Diane says winning the Oscar has also allowed her to pursue an off-screen passion—restoring the Spanish colonial architecture of southern California. One home Diane refurbished was featured in Architectural Digest, and she's currently writing a book on the subject. "Do you think that would have happened to me if I hadn't been in Annie Hall and won the Academy Award?" she asks. "Of course not. Never!"
Diane says Oscar® attendees have always put a lot of thought into their dress—but it's only recently that the red carpet has become a production of such "machine"-like proportions. Diane says designers in 1977 weren't beating down actress's doors with dozens of gowns—she remembers going to the store to pick out her own outfit.
Two years earlier, when Diane was presenting the 1975 Best Director Oscar to Milos Forman for One Flew Over the Cuckoo's Nest, she drove herself to the Oscars and parked her Volkswagen in the garage!
Hollywood pressures weigh less heavily on Diane—she says she's wary of jumping on the plastic surgery bandwagon. "The reason I haven't is because I'd like to go out authentic," she says.
When Oprah asks Diane to describe Jack Nicholson, her co-star in Something's Gotta Give, she just can't hide her true feelings. "Here's the thing about Jack. I love him. He's the man I love...but he doesn't feel that way about me," she laughs.
More than 20 years ago, Diane worked with screen legend Warren Beatty on the film Reds. During that time, she says Warren really figured her out. Once Warren told her, "'Diane, you are a late developer.' And that's exactly what I am!" she says.
As for Keanu Reeves, who played her younger love interest in Something's Gotta Give, "I'm going to marry him," Diane says with a grin.
One of Diane's most memorable movie kisses was from Mel Gibson during the 1984 filming of Mrs. Soffel. "I kept playing that [kiss] over and over in my mind for a year," she says. "Let me tell you about movie kisses, okay? ... They're why I became an actress!"
When you tune into the 78th Annual Academy Awards, don't expect to see Diane walking the red carpet or schmoozing with celebrities at a glitzy gala. Diane plans to watch the drama unfold on television like everyone else! "I like to share it with my very close friends and really have fun," she says.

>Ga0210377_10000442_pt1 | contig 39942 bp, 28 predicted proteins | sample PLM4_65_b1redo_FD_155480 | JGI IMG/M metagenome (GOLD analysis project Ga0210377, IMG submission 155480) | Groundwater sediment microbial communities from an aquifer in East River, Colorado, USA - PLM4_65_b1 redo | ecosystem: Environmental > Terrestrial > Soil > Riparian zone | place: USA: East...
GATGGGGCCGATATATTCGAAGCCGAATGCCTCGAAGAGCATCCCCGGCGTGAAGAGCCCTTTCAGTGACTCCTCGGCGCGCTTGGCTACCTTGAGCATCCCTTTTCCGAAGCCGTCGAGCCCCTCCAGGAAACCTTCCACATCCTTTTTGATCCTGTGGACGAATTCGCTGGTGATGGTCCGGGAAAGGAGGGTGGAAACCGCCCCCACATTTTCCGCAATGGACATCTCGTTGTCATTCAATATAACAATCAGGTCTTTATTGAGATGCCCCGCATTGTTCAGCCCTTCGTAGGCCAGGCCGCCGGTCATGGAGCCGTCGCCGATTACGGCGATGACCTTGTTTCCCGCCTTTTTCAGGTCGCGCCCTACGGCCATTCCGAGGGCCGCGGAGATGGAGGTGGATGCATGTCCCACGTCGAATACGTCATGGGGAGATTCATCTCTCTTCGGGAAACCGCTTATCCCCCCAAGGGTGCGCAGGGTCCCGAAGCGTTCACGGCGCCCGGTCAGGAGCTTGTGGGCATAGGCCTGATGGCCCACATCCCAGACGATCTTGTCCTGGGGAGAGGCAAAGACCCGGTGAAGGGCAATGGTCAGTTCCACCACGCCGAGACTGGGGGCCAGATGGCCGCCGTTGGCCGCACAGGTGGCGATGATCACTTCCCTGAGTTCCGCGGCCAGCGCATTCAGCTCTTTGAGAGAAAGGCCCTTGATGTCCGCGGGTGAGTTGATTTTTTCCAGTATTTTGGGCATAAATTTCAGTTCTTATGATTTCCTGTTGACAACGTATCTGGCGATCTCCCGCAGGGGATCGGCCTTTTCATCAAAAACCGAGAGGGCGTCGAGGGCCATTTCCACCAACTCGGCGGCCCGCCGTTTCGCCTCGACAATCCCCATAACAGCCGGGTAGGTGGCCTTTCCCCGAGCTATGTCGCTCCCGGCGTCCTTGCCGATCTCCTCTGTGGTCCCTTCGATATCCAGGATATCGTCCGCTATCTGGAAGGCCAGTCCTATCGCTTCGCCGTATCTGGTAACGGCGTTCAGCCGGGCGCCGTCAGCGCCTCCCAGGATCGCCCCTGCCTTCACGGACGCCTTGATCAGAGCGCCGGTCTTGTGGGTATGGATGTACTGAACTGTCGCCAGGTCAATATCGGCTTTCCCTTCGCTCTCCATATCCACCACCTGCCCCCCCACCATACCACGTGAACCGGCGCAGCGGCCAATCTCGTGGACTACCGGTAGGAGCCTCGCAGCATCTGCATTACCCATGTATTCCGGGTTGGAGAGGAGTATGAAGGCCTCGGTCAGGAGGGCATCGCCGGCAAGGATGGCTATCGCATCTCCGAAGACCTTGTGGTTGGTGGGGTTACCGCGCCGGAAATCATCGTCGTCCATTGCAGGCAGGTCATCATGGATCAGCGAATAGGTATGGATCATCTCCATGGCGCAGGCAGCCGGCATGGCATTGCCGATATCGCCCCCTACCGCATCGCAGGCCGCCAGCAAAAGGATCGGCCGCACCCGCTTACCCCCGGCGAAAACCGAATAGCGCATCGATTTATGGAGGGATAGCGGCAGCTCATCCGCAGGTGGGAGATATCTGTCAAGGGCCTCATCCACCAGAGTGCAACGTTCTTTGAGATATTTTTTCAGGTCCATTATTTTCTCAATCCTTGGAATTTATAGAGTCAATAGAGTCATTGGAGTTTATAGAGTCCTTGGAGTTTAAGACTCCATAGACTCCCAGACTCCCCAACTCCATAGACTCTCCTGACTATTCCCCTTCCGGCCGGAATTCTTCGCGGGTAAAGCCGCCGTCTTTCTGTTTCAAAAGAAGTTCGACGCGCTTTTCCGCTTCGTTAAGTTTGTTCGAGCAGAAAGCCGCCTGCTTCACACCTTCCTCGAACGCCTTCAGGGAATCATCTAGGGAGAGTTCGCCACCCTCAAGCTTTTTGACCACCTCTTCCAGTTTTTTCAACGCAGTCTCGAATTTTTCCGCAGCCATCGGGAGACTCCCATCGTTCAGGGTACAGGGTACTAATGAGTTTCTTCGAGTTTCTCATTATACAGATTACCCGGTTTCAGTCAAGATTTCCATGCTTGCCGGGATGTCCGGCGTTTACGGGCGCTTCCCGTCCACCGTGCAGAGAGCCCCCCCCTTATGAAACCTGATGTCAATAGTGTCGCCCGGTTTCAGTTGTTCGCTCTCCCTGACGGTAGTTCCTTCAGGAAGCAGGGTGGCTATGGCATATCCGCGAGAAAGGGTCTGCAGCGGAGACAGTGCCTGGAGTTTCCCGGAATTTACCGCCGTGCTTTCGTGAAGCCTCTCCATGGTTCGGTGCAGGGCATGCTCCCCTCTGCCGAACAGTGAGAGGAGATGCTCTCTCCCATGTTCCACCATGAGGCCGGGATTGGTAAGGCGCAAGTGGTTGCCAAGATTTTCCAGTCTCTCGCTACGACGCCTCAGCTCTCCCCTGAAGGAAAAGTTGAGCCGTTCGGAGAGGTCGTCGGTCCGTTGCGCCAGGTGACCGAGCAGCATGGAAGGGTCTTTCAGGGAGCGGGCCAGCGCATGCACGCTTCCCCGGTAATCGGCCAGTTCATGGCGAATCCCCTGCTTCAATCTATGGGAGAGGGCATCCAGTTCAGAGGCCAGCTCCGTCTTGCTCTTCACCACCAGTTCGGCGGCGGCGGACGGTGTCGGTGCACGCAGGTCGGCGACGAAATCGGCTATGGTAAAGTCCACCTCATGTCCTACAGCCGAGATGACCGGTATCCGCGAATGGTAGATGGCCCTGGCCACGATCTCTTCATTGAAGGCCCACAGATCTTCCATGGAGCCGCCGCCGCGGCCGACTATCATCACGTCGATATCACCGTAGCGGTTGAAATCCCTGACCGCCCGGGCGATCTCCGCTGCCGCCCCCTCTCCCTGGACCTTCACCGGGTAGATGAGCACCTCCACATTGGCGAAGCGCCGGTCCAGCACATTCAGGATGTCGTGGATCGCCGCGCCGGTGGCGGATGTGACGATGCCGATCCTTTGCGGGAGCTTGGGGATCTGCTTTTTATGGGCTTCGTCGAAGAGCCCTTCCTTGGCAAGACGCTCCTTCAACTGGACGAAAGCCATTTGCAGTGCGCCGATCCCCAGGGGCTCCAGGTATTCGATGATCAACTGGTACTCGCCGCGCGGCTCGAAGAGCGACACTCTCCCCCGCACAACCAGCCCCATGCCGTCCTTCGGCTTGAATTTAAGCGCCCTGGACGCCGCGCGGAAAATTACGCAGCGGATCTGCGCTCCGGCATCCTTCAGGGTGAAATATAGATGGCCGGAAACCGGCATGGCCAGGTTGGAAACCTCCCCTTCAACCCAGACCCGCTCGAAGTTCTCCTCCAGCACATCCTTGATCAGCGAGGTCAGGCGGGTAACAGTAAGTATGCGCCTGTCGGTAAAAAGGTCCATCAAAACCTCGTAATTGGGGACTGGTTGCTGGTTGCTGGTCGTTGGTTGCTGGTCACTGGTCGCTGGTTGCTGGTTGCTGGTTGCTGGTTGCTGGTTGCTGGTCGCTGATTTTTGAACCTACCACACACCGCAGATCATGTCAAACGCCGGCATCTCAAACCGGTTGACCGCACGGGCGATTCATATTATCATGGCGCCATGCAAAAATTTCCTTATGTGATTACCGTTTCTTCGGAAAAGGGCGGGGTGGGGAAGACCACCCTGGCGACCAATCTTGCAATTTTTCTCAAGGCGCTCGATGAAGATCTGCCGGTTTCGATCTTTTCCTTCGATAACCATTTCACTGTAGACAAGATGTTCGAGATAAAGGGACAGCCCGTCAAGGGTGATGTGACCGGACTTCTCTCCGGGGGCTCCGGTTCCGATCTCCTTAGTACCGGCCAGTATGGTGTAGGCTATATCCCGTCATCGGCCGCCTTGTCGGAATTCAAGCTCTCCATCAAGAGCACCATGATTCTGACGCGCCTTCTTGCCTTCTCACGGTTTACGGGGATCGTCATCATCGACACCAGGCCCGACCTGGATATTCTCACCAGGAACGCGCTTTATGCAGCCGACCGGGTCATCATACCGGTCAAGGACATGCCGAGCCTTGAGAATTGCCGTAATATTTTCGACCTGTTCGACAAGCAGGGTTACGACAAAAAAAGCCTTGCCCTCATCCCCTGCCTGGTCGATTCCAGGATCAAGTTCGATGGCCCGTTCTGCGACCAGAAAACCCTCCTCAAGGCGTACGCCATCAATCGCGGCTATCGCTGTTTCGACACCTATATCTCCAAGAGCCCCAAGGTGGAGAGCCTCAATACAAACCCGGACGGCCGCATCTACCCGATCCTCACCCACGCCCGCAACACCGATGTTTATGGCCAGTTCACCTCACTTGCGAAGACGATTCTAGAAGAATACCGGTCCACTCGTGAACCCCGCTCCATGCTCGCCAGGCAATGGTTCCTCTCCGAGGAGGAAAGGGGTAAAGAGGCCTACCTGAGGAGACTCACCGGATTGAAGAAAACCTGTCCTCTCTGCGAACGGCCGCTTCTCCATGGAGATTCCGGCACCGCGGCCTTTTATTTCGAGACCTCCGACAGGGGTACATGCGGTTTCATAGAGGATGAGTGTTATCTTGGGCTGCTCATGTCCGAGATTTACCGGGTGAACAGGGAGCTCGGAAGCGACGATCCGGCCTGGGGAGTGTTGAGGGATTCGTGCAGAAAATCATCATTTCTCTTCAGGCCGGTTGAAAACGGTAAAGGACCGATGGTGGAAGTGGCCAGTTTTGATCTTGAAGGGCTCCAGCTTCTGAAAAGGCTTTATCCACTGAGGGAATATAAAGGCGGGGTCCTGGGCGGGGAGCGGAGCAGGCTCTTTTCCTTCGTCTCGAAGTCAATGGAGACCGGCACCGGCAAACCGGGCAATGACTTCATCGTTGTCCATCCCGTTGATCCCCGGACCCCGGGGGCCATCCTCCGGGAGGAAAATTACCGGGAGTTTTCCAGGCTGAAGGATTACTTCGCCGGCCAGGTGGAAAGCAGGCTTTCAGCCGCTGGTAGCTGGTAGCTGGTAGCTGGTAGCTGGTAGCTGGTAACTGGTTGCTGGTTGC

Emma's impressive resumé also includes three Oscar nominations for her acting roles in The Remains of the Day, In the Name of the Father and Sense and Sensibility.
Though Emma's proud of her Oscar wins, her houseguests shouldn't expect to see the golden statuettes in an elaborate display case. Her Oscars can be found in a very unlikely location.
Emma believes these awards changed her life and career. Growing up in England, Emma says she never realized how important the Academy Awards were because they weren't broadcast in Britain. In 1992, when she arrived in Los Angeles as a first-time nominee, the significance began to sink in. During the awards, Emma's own mother said she didn't have a "snowball's chance in hell" of winning...but she did! "I was totally shocked," Emma tells Oprah.
After the awards show, Emma says she wrapped her Oscar in a pair of socks and put it in her purse for the flight home. The gold-plated statue set off airport security alarms, and the screeners asked to unwrap the mysterious cargo from its sock casing. "It was as though they had unveiled the Ark of the Covenant," Emma remembers. "They all passed it around saying, 'Oh, look! Can we hold it?' ... It was very, very moving to me."
Across the pond, Emma says she was removed from the Hollywood hoopla, and her first Oscar win didn't seem to change her life much. It wasn't until her second win for Best Screenplay that the offers started pouring in. "Everyone asked me to write every single script," she says. "They want screenwriters who have a profile. ... But, of course, I'm the sort of writer that can only write when I really, really feel passionate."
It took Emma five years to complete the award-winning screenplay for Sense and Sensibility, and she spent nine years working on her most recent film, Nanny McPhee. Not only did Emma write the film, she also took on the snaggle-toothed title role!
As Nanny McPhee, Emma uses magical powers to wrangle seven unruly children into shape, but in real life, she has to rely on old-fashioned parenting methods to teach her daughter proper manners. "I'm strict about manners," she says. "I think that kids have a horrible time [with other people] if they have bad manners. ... The one thing you've got to be prepared to do as a parent is not to be liked from time to time."
Like Diane, Emma predicts that Reese Witherspoon will walk away with the Best Actress award. She's also rooting for her old friend Ang Lee to win the Best Director honor for his work on Brokeback Mountain.
Emma and the billion people expected to tune in to the Oscars will have to wait and see!